A New Generation of Tourism
Geo-tourism is one trend that Lower hopes to see continue in 2013 and beyond.
“It’s when people immerse themselves in the entire town and region,” Lower says. “We are starting to see a different generation of visitors – younger people who enjoy downtown galleries, restaurants and cafes, boutique hotels, wineries, our beautiful countryside, nature trails, including the close proximity of the Appalachian Trail. Then they realize there was a battle here and enjoy our world-class history. It is a new generation, one more generation removed from the Civil War. Perhaps a great-great-great-grandfather had ties to the Civil War.”
In the past, it was always the history, first and foremost, that attracted visitors to Gettysburg. Today, “living historians,” typically in period dress, literally step into the shoes of historical figures and serve as storytellers in order to help bridge generation gaps between the 1860s and today.
“It’s a privilege to engage and educate people of all generations about Gettysburg’s history,” says living historian Kim Corredetti of The Shriver House Museum, located on Gettysburg’s Baltimore Street. The restored home of George and Hettie Shriver and daughters Sadie and Mollie serves as a backdrop for the civilian side to Gettysburg’s history. The town’s population of 2,400 lived through and experienced the aftermath of one of America’s deadliest, most gruesome battles.
Sharing human stories that cross the boundaries of time helps keep Civil War history alive in 2013, and Corredetti says it “is the chance of a lifetime” and “a dream job.”
A native of New Jersey, Corredetti’s life-long love of history took hold during her childhood while venturing to Gettysburg on family vacations. She introduced her husband to Gettysburg during their 1993 honeymoon. In the midst of this summer’s 150th anniversary, the family will celebrate an anniversary of their own: It’s been 10 years since they moved to Gettysburg to raise their two children surrounded by the history they love so much.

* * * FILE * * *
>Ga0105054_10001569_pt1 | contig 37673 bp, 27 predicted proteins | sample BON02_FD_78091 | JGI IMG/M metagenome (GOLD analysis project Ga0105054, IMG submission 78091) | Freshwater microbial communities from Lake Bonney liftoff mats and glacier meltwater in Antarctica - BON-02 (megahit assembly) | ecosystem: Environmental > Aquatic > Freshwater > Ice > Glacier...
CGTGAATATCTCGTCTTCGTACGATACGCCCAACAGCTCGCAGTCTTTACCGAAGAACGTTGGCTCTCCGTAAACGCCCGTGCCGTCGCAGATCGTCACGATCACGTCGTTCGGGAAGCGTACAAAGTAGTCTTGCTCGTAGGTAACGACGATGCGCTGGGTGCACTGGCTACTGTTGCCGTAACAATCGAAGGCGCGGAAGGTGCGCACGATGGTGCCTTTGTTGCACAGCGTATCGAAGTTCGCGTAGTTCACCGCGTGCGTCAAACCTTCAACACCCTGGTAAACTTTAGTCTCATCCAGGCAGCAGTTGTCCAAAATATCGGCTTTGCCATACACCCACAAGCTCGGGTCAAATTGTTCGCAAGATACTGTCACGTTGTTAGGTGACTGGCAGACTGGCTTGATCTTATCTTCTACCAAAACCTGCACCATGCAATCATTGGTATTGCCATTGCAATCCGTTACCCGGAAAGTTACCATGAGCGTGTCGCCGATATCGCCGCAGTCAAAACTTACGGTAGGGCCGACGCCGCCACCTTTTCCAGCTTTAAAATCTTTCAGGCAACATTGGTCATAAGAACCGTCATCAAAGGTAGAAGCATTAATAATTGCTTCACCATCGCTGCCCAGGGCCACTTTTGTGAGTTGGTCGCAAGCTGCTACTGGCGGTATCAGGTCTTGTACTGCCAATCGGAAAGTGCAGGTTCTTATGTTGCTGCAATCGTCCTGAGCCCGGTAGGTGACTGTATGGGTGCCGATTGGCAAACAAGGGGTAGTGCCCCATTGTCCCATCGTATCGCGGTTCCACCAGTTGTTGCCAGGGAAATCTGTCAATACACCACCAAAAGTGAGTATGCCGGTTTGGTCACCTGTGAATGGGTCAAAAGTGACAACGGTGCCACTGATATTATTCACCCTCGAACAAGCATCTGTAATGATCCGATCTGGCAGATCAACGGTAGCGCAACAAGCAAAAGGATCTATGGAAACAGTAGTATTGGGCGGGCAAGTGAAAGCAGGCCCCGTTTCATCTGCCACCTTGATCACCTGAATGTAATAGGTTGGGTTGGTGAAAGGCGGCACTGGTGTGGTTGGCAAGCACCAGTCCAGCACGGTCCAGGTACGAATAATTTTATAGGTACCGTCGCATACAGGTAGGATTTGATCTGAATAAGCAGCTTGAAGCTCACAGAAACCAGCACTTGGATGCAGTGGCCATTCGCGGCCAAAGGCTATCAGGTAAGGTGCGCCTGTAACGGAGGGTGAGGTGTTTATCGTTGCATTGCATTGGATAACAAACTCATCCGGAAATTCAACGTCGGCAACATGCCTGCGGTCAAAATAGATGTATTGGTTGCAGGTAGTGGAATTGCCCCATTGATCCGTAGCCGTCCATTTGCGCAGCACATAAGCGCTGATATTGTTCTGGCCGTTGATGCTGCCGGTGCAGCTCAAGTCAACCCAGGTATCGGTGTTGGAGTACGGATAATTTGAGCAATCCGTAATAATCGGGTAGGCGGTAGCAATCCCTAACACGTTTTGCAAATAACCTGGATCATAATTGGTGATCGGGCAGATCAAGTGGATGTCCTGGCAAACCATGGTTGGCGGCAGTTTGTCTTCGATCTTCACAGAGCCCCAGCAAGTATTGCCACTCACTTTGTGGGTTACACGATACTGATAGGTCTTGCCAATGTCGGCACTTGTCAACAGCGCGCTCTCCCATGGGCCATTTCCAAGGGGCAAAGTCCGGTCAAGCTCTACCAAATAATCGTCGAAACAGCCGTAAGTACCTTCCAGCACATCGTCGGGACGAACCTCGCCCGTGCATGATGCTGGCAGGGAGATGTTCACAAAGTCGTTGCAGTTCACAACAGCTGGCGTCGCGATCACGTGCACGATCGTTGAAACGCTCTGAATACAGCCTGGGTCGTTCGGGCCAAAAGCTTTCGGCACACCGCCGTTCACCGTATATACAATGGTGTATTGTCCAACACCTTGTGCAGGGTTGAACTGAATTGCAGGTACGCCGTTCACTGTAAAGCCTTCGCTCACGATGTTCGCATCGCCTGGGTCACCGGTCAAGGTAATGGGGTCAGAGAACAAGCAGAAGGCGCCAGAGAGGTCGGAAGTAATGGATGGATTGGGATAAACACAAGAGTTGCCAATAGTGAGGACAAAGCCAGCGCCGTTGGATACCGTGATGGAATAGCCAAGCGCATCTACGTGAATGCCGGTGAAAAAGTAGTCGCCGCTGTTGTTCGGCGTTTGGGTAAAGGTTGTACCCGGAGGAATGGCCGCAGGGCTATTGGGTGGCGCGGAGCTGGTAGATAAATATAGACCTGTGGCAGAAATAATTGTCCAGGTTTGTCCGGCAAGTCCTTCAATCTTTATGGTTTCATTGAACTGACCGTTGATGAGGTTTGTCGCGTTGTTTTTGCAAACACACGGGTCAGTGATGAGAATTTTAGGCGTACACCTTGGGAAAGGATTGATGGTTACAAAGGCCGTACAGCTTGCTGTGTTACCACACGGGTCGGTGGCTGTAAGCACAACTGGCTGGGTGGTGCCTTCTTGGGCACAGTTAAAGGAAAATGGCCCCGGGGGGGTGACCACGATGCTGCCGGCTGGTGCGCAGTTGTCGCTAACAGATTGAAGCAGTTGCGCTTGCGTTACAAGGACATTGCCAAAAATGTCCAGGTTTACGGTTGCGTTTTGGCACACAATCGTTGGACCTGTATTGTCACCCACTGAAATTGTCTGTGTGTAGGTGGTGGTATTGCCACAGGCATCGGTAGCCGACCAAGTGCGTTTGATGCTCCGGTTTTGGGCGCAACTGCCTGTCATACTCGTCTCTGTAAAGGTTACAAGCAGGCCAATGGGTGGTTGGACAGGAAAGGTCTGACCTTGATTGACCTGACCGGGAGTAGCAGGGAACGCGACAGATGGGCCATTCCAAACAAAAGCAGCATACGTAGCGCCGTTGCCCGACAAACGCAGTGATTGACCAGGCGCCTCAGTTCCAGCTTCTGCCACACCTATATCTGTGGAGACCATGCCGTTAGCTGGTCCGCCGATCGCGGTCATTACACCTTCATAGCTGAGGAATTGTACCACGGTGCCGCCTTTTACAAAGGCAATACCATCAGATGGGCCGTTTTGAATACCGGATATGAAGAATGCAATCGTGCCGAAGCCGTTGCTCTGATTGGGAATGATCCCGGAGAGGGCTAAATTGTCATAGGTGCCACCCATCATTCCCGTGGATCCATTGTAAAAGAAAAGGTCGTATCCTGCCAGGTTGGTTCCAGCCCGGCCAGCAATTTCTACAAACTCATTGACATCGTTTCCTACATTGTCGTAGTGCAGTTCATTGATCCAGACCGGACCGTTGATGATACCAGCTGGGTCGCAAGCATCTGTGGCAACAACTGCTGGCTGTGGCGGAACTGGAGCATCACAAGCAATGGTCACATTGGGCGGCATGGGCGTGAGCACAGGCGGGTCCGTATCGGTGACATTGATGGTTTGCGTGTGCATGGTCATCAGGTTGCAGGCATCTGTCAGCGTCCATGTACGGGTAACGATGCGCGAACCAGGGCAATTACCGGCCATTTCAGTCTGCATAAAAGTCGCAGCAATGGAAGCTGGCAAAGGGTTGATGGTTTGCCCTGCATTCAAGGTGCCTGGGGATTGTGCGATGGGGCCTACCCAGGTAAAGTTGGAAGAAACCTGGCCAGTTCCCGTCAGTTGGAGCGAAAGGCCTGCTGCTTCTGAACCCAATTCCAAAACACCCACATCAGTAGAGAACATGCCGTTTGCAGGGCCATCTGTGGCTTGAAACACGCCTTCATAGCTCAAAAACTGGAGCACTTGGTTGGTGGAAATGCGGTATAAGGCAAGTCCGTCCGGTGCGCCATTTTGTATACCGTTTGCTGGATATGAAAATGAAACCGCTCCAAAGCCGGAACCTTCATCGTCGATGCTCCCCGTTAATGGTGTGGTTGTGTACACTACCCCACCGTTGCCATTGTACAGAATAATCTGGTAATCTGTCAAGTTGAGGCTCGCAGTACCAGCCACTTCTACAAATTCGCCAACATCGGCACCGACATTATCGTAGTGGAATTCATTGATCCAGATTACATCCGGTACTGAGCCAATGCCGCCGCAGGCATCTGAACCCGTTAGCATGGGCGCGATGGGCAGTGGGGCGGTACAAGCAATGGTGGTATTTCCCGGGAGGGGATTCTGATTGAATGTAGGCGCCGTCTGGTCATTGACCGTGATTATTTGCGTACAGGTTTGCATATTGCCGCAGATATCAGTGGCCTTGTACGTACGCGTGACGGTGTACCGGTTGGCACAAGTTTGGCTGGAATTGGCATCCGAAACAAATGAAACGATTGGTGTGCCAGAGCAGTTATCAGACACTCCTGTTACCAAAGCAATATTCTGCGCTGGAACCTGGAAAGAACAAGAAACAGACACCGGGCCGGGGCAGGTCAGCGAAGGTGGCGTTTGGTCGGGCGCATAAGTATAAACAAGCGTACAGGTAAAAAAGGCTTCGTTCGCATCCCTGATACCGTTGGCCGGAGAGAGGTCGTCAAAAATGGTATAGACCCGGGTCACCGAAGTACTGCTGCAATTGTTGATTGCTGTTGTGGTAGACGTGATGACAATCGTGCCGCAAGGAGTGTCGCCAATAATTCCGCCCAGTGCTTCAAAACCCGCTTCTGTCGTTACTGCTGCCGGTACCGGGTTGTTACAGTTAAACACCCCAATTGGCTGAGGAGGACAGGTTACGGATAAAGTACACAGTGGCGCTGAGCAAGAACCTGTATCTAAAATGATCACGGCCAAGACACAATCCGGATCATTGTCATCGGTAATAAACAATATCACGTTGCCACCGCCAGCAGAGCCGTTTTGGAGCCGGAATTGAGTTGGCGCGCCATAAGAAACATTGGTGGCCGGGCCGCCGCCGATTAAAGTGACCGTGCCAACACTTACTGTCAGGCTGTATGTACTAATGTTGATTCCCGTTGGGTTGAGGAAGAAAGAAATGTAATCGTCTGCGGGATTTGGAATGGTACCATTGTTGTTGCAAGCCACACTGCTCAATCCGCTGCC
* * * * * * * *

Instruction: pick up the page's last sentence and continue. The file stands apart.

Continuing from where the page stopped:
History and storytelling seem to come naturally to Corredetti.
“I owe it all to my father,” she explains. “He always said his appreciation for history stemmed from a visit to Gettysburg in 1963, at the time of the 100th anniversary of the Battle of Gettysburg. He was only 10 years old.”
Those in Gettysburg’s tourism industry hope that similar seeds planted in 2013’s anniversary visitors will grow in a new generation of Americans who appreciate Civil War history for their lifetimes as well.
Interpretive Programs for the Battle Anniversary,
Gettysburg National Military Park
A full slate of events organized by the National Park Service includes the Pickett’s Charge Commemorative March. Nearly all programs are free. For more information, call (717) 334-1124 or visit nps.gov/gett.
Independence Day Parade,
This special parade will highlight Gettysburg’s history and be followed by fireworks. The event is free. For more information, call (717) 334-6274 or visit gettysburgcivilwar150.com.
150th Gettysburg Anniversary National Civil War Battle Re-enactment,